"True, but we'll all talk it over first," said Piriko. Then she hugged Luffy, Nami and Chopper in turn, shaking hands with everyone else; Ananshio shook hands with them and nodded, the others all bowed deeply and waved as they left the ship to go home. Nisi had turned all shy and sad in the last few minutes but managed to smile as she waved the slingshot towards them when they left.

The next day, the merfolk raised a pole at the high mountain pass where it could be seen from far afield, and hoisted their present to the top: a pirate flag, unfurling in the wind (an old spare, painted long ago) declaring to the world at large that this island was now under Strawhat Luffy's protection.

-x-x-x-x-

From that time onwards, the veterans of the island would bring every new settler to the place on the cliff at the southernmost tip of the island, where the great red rock now served as a tombstone. Those from the tribe who returned were also taken there. The humans needed to be told a longer story to understand than the tribefolk, but in the end everyone learned the essentials of the island and its history, why it was a bad idea to mess too much with the wildlife, and why this one place should be honoured. It was also explained why they had chosen to put themselves under the Strawhat flag. Children born on the island grew up hearing the story, particularly on the anniversary on the day the bone whistle was destroyed, when they went with their families to put fresh flowers on the grave.

But in truth, it wasn't the fallen warrior alone they honoured. Great though their gratitude was, that might not in itself have kept the tradition alive. No, when they stood there they also honoured the memory of all their dear ones who had left this world much too early, even the ones who had never set foot on this island. On an isle like this, where rebels and escaped slaves could seek refuge, few people did not grieve for several such losses.

At the base of the cliff, by the forest's edge, they had put up a bench where people could sit, planted a well-kept hedge around it, and made a small round flowerbed with seashells marking its borders. Piriko had wanted to grow more all over the cliff, while Ananshio had argued that leaving it untouched would look more romantic and piratelike. The patch by the forest was a compromise that all the islanders who liked gardening took turns taking care of.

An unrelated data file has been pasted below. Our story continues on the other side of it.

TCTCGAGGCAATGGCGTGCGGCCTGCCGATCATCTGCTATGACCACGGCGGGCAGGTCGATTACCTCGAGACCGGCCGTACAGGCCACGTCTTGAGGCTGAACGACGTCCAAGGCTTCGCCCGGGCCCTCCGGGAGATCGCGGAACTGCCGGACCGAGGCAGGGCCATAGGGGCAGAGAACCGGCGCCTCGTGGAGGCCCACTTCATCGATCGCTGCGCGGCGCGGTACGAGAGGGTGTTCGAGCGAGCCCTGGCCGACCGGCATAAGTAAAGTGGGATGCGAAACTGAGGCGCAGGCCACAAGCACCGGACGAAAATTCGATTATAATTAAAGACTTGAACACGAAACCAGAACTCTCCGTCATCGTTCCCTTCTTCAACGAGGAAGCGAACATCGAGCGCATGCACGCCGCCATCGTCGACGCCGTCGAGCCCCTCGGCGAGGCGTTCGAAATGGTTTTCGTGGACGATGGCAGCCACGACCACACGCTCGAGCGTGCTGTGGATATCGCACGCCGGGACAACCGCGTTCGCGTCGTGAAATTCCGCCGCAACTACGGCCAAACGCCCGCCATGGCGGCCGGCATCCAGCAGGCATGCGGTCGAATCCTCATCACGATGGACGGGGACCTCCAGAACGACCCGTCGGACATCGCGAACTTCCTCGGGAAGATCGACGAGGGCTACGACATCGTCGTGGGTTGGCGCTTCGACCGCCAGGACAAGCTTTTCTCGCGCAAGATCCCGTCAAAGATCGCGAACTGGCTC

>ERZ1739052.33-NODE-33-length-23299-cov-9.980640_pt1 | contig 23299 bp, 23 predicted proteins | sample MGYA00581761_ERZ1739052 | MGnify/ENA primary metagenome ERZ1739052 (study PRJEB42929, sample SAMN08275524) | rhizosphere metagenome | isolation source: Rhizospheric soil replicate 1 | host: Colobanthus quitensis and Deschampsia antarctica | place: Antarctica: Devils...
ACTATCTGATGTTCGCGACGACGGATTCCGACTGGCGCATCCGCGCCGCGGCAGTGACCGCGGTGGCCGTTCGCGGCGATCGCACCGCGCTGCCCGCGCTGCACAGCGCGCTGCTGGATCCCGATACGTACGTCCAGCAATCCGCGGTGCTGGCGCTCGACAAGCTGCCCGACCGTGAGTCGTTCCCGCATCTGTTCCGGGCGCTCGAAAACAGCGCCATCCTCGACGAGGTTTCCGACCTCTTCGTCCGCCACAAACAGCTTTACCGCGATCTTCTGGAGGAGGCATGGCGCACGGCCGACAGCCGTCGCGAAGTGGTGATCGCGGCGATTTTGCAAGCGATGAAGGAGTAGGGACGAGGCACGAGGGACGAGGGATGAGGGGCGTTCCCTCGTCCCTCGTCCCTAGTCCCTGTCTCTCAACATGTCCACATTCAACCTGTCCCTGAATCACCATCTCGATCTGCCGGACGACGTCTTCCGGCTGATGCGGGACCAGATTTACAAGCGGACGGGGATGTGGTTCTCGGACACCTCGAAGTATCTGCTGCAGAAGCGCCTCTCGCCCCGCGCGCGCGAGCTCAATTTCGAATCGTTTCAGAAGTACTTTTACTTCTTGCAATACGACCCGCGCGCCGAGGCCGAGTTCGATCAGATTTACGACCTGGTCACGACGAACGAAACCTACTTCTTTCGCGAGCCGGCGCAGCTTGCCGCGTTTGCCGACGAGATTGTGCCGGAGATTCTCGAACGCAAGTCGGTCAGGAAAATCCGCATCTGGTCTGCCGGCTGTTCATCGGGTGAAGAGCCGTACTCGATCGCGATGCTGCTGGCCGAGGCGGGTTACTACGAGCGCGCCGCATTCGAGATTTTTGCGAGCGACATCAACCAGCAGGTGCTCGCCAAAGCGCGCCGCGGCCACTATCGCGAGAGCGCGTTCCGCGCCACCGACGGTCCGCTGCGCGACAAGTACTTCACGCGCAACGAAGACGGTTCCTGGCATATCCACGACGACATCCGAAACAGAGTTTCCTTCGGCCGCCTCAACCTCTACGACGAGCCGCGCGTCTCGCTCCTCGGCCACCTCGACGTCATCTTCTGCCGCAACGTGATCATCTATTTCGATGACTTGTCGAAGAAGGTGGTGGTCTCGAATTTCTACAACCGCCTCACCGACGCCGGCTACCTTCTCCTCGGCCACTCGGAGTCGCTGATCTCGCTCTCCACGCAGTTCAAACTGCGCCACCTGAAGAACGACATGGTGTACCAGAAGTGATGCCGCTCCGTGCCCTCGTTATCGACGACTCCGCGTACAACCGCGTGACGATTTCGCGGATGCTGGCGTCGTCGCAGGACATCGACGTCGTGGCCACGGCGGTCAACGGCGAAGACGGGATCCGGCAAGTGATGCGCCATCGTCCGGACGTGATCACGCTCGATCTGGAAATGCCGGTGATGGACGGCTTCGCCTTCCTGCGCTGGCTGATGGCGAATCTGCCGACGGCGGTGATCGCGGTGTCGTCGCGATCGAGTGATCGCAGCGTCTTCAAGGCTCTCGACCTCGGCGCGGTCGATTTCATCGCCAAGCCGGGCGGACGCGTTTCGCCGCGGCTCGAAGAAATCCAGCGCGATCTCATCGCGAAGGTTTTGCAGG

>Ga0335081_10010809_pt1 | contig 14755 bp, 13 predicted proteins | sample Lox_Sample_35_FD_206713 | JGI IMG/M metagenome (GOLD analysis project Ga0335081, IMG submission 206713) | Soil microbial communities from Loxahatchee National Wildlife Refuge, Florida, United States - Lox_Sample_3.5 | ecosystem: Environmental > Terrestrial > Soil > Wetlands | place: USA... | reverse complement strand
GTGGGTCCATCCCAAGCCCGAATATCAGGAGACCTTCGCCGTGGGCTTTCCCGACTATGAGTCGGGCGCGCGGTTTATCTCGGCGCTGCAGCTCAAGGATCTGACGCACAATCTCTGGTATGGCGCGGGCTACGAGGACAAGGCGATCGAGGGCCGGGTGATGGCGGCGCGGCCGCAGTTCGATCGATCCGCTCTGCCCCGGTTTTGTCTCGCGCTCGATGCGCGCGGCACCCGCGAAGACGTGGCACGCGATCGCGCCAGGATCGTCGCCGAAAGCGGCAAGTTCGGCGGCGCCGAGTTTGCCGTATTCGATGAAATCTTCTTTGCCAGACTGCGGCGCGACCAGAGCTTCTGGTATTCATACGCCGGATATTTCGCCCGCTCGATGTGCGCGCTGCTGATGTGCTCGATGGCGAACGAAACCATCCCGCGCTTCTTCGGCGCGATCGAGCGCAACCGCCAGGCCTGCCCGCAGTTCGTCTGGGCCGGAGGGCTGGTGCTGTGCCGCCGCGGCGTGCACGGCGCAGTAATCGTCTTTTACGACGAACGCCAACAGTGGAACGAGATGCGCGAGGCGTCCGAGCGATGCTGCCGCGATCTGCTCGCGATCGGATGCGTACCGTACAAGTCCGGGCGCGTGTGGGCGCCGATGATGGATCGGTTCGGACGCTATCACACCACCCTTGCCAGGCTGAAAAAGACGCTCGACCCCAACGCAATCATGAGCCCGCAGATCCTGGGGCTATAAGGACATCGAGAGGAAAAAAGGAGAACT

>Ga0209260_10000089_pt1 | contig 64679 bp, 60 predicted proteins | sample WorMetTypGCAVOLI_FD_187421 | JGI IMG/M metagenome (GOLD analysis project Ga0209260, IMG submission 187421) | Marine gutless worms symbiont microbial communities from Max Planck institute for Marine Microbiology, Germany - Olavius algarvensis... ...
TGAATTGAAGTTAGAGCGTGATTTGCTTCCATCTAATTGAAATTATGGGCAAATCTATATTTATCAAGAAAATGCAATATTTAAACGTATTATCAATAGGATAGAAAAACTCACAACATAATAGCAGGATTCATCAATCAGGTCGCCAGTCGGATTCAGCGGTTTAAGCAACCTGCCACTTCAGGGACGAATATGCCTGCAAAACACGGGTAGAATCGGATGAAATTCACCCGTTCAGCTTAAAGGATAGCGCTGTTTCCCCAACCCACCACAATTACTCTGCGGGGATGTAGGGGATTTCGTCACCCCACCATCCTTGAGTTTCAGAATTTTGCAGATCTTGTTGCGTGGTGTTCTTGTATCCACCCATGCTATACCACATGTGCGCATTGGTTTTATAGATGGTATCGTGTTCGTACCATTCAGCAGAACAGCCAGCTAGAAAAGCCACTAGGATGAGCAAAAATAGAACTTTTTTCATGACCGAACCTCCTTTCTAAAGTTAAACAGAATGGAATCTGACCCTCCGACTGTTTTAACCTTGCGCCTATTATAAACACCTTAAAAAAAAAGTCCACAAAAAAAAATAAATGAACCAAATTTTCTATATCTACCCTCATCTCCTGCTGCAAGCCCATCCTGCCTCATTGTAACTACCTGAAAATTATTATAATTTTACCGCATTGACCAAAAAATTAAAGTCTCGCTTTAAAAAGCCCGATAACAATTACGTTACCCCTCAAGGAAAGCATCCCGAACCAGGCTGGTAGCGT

One settler, who had travelled widely, looked at the ancient great red rock and remarked that the inscriptions on it reminded him of Elbaf, the home of brave giant warriors. Piriko and Ananshio couldn't say much about that. But they and Nisi had been present right next to the Strawhats when Nico Robin had very carefully carved into the rock, and they could recall she had had a book close at hand she sometimes paused to look into.

The words on the stone were written in ordinary letters that everyone could read, but they were put inside a long loping band that ran from one side of the rock and then back to the other, with curly ends and small patterns and figures around it: boats and waves, birds and fish, a cloud, a slingshot...

There weren't too many of them, the words. First came the name of the man whose grave it was, followed by two dates of birth and death, too short a time between them. Then it went on to say,

Warrior of the sea / Born in East Blue / Sailed and fought on the Grand Line

Fell bravely in dire battle / Going On.

-x-x-x-x-x-x-x-x-x-

In the grey light of the early dawn, before the last few stars had faded from the sky and the new day was only a reddish glow on the eastern horizon, the pirates hauled their anchor and set their sails. They caught a good strong breeze that quickly sent them forward, the ship leaning sas they steered in the direction the log pose pointed.

The island was already a mere spot far behind them when the sunlight shifted from sunrise-rosy to a strong morning glow on a bright blue sky. By then the breeze had shifted in direction, and the ship sailed straight again, letting it fill the sails. Salt air filled the nostrils of the crew as the seagulls who had followed them so far finally gave up and turned back. There was a certain taste to the wind that made the navigator think there'd be rough weather ahead later in the day, but she didn't let it worry her. The ship and the crew could handle it, and it wouldn't come here for hours yet.

And if some in the crew couldn't stop themselves from glancing behind them to a final glimpse of the island before it disappeared over the horizon, they all turned around after that, facing forward.

Their captain was standing on the figurehead, eyes glittering as he looked at the endless stretches of ocean before him. With one hand he held on to the great lion-head of the ship, its solid wood a reassuring strength beside him; with the other he held Green Kabuto. He raised the weapon high in the morning sunlight, drinking in the whole day ahead of them. He blinked a few times, more hastily than normal, but he wouldn't look down or turn away.

The others in the crew, after making sure the ship was running smoothly, found themselves coming over to the bridge, gathering behind their captain and also looking ahead at the grey-green waves. There were so many things in their heads, so many memories that no longer had a warm, breathing physical anchor right next to them, only a tingling presence in the weapon that Luffy was holding and the beat-up old bag lying on the bench by the steering wheel. For the rest, they would have to hold onto the memories by themselves now, making sure the link held steady. And it still hurt, it still wasn't fair, and they knew there would be times when it would hurt terribly.

But that was how it was. The hurt and the weight and the great gaping absence were part of them, too, and part of their journey to come. That wouldn't make them stop, not anymore.